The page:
On Friday, President Donald Trump’s signature finalized a record-breaking $2 trillion stimulus package, officially titled the Coronavirus Aid, Relief and Economic Security (CARES) Act. The act’s aim: to provide much needed financial relief to both individuals and businesses during the COVID-19 crisis.
While the CARES Act does a number of things, it specifically sets aside an estimated $350 billion for small businesses in the form of loans. If home-based care agencies wish to capitalize on those resources, they need to act quickly, financial experts warn.
Once the $350 billion is gone — it’s gone for good.
With that in mind, providers in need of relief should put their wheels into motion now, Shep Harris, a loan officer at Live Oak Bank, told Home Health Care News.
“My opinion is that it’ll be kind of first come, first serve,” Harris said. “Now, will they step up and sign something else if there’s a long list thereafter? Who knows. But I wouldn’t want to be on that side of the [things]. I wouldn’t want to take that risk.”
Wilmington, North Carolina-based Live Oak Bank is one of the lenders that the government leaned on when writing the bill in the first place. The bank specializes in facilitating business loans guaranteed by the Small Business Administration (SBA) to companies in various industries, including senior care and health care.
Under the CARES Act, small businesses are allowed to borrow up to $10 million.
If they’re looking for payroll relief, the Paycheck Protection Program (PPP) allows an agency to borrow up to 250% of their monthly payroll. For example, if a company has $100,000 in average payroll costs per month, it would be eligible to receive a $250,000 loan.
The small business owner must deploy any capital they receive within eight weeks to appropriate causes, such as payroll, rent and utilities.
The PPP’s goal is to provide needed cash-flow assistance through the loans — which are 100% federally guaranteed — to providers that maintain their payroll during the crisis. If they do so through June, the loans could even be forgiven.
Harris laid out a specific process for home care agencies and other small businesses to follow to better secure a loan. Here are his three key takeaways:
1. Find a lender that is a preferred lending partner of the SBA, which is referred to as a Preferred Lending Partner (PLP).
“[Those] banks have the ability to underwrite, approve and fund in-house,” Harris said. “They don’t have to go to a second level of approval through SBA. Banks … that don’t have SBA presence, [they] don’t have that PLP status. And that will crush your timeline with respect to how long it takes to get the capital in the hands of the small business owner.”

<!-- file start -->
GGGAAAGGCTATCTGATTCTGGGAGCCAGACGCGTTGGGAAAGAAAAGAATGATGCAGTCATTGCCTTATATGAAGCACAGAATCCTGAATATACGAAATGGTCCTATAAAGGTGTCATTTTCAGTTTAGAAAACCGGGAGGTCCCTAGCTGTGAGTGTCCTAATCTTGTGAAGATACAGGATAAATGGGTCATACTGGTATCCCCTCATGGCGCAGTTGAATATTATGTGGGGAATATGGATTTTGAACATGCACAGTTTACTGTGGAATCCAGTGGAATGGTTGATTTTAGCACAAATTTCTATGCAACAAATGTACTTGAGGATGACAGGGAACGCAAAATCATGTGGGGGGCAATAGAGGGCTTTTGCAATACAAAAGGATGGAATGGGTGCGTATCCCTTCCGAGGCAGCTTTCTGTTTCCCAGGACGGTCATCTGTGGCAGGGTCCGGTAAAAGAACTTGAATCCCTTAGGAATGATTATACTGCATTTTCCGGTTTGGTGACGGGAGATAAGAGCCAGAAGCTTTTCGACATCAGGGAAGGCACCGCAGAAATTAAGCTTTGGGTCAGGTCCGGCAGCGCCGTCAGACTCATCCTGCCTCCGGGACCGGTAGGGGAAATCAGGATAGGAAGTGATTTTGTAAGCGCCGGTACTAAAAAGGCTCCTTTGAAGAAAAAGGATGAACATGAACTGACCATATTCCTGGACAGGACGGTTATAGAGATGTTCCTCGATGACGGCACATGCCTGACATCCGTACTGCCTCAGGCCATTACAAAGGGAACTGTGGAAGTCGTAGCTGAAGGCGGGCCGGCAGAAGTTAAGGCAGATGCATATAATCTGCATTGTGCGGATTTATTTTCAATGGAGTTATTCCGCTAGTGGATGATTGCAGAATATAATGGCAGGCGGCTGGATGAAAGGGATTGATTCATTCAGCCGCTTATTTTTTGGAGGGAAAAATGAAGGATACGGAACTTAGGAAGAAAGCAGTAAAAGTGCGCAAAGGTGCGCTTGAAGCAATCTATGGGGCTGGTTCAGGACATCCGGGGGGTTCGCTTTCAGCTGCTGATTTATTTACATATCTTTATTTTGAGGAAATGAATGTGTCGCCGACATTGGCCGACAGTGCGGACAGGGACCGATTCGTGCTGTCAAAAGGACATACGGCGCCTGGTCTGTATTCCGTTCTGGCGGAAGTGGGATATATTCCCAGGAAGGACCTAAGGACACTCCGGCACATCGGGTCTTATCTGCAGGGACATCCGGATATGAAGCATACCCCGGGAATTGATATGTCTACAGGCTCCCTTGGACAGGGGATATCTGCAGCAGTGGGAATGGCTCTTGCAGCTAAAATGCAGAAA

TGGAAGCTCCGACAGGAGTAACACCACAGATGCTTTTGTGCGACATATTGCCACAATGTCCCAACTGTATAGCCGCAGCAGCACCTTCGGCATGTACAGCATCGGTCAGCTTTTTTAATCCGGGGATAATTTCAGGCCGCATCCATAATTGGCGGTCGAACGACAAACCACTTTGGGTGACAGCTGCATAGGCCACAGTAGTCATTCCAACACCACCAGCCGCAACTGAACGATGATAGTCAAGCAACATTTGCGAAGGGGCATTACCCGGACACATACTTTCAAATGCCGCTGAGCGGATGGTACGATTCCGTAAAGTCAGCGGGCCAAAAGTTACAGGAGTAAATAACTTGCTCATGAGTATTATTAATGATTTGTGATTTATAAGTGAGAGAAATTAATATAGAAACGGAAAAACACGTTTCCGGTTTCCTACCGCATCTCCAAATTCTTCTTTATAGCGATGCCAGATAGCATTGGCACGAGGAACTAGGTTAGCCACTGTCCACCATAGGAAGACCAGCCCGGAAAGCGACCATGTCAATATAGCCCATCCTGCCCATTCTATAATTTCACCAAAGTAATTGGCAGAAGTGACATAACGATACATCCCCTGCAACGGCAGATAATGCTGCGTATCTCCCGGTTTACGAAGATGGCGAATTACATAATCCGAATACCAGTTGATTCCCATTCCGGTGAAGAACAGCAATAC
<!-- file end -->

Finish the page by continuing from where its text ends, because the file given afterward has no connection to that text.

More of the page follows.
2. Find a smaller lender.
“Find a lender that is small enough to be nimble and agile. [There] are a lot less requirements — with respect to what’s required for this program — from an underwriting perspective [for smaller banks],” Harris said. “Can a bank adjust its entire procedures from a lending, underwriting and funding [standpoint]? Or do they have their normal set of operations that includes 100 things that they need to do? It will take them so long to put things in order — for a large or much larger organization — to figure that out. [Then] weeks have gone by, and other people are being funded first.”
3. Don’t worry about pre-existing banking relationships; do worry about digital capability.
“lt really doesn’t matter whether you have a banking relationship or an existing lending relationship with a specific bank today,” he said. “[You] want to work with someone that is quick, so banks that have a digital presence. Because all of the financial information and all of this stuff being submitted to the SBA on the back-end is being done digitally. Banks that are pretty competent and have a larger digital presence probably will be the most efficient and the quickest to get capital into the hands of borrowers.”
Once the right bank is identified, small businesses will need to begin gathering all the necessary items for the application process, such as its 2019 profit and loss statements, payroll cost over and IRS forms, among other details.